She’s tried gym classes, Jillian Michaels DVDs. She’s run around the track, jogged over wooded trails studded with stones. She’s done two-a-days, eager teens taking turns running drills, hard stops at the line, lifting barbells in the weight room behind the lunch room behind the theater where they held the high school dances.
She’s bought stretch bands, barbells, balance balls, plastic steps with risers. She found a pull up bar for free on the local mom’s list serve. They buy and sell fancy rain boots and football tickets and ask each other for advice on family-friendly resorts in Zihuatanejo and the best estate planning attorneys and drop-in childcare and ways to get kids involved with climate action and places for Santa photos over the holidays. She fits right in.
She’s taken yoga classes – not hot – that seems unnecessarily suffocating. Spongy mats laid out on the hardwood floor, downward dog and sun salutations with arched backs into flexed toes. Tree pose her favorite: upright and accomplished, easily mastered with her gift of balance and big feet.
She’s taken pre-dawn boot camps, meeting a group of head-lamped women exclaiming encouragement as they huff up dozens of stairs, breath billowing into the chill morning, sweat trapped under layers of workout gear. She liked having others to exercise with, run hills or jump into burpees, but the classes just weren’t sustainable after having her own children. The other demands of the morning, of harried family life took reign.
She’s had an online trainer, focused and encouraging but intimidating with her exposed washboard abs. She’d never dieted but for the first time in her life she paid attention to what she ate, limited her junk food, her evening snacking; stopped eating sweets and bags of chips and salsa and glasses of wine whenever she wanted. She stopped indulging in huge bowls of homemade popcorn, puffed and crunchy, doused in hot butter, sprinkled with salt, handfuls melting unceremoniously in her eager mouth, absently stuffed while watching another Netflix episode of Breaking Bad or The Wire or Game of Thrones. She got enough sleep. Felt strong, empowered.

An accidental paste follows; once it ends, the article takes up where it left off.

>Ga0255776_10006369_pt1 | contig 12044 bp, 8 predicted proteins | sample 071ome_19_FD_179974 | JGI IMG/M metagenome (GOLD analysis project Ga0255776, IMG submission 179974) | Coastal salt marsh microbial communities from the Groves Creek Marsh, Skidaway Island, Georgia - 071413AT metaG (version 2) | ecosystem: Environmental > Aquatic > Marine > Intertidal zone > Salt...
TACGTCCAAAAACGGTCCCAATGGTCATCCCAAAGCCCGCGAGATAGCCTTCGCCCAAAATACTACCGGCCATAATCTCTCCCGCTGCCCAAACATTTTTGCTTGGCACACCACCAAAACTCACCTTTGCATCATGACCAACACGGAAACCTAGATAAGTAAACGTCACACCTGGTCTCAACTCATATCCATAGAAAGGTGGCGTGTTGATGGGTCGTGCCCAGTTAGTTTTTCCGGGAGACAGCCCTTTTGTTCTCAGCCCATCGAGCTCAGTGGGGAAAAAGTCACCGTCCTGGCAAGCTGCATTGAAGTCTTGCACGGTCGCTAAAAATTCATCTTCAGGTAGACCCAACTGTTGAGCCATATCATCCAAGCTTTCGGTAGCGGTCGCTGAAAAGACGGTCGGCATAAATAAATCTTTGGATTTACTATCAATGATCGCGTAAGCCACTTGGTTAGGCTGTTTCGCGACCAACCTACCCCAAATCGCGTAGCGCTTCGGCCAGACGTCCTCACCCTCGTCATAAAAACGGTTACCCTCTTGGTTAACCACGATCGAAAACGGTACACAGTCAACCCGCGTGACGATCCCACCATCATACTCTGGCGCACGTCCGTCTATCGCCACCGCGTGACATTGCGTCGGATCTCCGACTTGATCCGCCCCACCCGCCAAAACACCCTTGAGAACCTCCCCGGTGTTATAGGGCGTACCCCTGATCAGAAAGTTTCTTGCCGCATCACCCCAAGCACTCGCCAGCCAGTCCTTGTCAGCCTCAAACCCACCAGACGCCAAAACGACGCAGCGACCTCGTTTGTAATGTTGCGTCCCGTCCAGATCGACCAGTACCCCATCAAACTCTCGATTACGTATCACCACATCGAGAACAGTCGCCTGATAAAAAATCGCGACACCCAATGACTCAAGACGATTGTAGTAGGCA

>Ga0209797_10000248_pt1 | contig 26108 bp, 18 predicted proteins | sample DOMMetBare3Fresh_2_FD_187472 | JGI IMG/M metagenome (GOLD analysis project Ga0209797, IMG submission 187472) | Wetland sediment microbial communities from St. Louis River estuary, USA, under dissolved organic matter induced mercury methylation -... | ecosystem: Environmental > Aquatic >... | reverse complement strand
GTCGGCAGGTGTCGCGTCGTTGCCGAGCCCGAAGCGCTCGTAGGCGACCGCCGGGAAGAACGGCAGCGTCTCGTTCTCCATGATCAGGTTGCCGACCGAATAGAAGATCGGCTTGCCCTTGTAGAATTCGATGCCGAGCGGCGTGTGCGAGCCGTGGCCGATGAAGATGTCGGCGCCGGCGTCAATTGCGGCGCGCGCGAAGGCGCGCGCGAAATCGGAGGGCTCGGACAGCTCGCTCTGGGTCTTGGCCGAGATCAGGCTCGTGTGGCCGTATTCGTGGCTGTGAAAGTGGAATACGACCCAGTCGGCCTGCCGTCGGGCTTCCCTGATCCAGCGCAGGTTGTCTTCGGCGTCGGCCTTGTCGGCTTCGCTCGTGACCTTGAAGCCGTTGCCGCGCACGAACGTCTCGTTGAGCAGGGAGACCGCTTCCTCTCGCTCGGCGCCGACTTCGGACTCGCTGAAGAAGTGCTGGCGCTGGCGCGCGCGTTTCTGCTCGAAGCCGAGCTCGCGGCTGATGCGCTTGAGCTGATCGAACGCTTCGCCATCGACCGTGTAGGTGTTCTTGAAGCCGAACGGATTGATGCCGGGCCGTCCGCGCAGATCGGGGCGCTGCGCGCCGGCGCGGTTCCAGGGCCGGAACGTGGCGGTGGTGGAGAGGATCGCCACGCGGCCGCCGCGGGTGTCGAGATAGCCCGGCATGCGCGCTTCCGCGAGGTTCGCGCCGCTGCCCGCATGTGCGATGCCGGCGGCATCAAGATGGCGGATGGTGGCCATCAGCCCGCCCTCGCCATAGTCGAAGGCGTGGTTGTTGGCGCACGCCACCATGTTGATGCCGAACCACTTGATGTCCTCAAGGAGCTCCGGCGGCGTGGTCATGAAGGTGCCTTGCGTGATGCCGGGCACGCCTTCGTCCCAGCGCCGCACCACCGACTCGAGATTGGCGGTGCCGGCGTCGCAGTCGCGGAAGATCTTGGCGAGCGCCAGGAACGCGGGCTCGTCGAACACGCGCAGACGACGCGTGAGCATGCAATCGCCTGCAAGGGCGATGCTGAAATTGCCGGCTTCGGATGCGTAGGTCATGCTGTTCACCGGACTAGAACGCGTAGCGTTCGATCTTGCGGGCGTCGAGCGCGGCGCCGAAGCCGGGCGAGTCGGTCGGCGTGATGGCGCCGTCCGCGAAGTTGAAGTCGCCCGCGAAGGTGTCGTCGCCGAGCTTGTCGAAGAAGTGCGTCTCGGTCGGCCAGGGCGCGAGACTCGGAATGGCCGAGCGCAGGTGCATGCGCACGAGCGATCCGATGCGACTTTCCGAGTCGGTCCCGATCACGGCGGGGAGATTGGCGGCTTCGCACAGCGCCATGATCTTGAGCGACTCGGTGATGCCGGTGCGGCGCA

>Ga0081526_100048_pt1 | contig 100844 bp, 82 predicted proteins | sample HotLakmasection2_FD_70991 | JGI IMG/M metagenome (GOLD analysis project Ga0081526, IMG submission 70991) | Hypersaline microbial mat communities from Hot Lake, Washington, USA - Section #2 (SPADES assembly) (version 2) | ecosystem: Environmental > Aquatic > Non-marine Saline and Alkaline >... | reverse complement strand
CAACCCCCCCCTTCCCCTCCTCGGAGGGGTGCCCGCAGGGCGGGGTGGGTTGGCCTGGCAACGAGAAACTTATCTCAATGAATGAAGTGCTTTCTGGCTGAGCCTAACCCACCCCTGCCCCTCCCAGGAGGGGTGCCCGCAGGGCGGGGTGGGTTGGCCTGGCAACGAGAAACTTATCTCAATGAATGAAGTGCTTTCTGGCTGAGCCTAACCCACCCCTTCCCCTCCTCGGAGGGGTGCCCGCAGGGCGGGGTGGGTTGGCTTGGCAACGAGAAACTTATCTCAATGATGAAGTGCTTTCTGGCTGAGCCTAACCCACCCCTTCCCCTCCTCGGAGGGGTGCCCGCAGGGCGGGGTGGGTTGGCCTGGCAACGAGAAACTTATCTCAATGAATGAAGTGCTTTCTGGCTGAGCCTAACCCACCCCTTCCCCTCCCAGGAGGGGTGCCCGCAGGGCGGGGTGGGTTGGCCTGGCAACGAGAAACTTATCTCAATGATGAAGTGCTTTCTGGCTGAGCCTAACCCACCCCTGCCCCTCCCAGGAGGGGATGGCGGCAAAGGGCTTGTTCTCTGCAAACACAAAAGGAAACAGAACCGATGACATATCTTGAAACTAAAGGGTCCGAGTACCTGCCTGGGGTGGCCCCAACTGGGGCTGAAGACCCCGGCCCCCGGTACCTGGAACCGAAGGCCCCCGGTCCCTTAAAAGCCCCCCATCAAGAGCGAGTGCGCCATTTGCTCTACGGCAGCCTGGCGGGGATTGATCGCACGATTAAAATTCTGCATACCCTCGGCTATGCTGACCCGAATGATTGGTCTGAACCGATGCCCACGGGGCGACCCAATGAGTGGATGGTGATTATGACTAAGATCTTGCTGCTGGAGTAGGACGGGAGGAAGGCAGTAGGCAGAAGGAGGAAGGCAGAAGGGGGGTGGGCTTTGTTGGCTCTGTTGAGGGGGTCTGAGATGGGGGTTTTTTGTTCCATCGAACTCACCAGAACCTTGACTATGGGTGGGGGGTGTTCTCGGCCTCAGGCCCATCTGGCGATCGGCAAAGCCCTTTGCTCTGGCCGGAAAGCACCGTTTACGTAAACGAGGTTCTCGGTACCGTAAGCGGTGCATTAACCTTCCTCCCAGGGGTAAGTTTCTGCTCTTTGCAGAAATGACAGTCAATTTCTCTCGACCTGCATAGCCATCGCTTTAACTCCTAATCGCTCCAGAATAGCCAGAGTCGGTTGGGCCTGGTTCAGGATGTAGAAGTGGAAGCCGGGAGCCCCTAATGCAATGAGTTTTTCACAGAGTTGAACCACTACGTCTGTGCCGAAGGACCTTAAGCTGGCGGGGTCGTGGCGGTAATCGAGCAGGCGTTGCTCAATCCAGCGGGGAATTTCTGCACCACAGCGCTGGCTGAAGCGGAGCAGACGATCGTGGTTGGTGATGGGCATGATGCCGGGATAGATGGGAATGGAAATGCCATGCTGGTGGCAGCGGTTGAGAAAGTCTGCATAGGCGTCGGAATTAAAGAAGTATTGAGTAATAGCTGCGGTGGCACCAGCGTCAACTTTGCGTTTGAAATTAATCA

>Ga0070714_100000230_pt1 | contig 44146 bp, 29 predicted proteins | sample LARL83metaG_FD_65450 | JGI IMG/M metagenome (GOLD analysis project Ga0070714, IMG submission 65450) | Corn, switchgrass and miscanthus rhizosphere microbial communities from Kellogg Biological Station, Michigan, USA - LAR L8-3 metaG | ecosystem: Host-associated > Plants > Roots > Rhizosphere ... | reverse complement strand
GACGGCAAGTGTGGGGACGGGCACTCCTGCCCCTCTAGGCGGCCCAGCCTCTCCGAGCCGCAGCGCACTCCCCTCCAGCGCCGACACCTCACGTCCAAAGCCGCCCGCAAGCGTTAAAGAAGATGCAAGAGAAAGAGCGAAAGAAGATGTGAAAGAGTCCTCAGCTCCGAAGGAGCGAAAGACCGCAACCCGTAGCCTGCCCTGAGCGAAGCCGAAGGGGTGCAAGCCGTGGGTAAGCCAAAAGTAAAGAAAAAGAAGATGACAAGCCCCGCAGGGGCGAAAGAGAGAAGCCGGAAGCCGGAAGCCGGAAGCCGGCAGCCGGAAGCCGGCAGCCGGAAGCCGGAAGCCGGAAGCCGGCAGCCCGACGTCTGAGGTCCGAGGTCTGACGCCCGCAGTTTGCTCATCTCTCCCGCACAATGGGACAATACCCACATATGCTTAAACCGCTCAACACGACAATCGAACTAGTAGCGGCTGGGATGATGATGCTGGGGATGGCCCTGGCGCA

She’s pushed an unwieldy jogging stroller around the lake, 3.2 miles of sneakers pounding on damp asphalt, muddy gravel, swerving this way and the other to avoid the deep ruts, the many pools of murky water that coalesce after a spring rain. She got to know each curve of the path, each puddle, each turn of season that marked the route like an aging backyard maple, imperceptibly swelling trunk, leaves changing and falling and budding again.
And maybe that’s fitness: fits and starts and seasons and patterns. Lately she’s fallen back into her flesh, into her routine, into her strength and stamina; the muscles build, the mind clears and her body is her own again.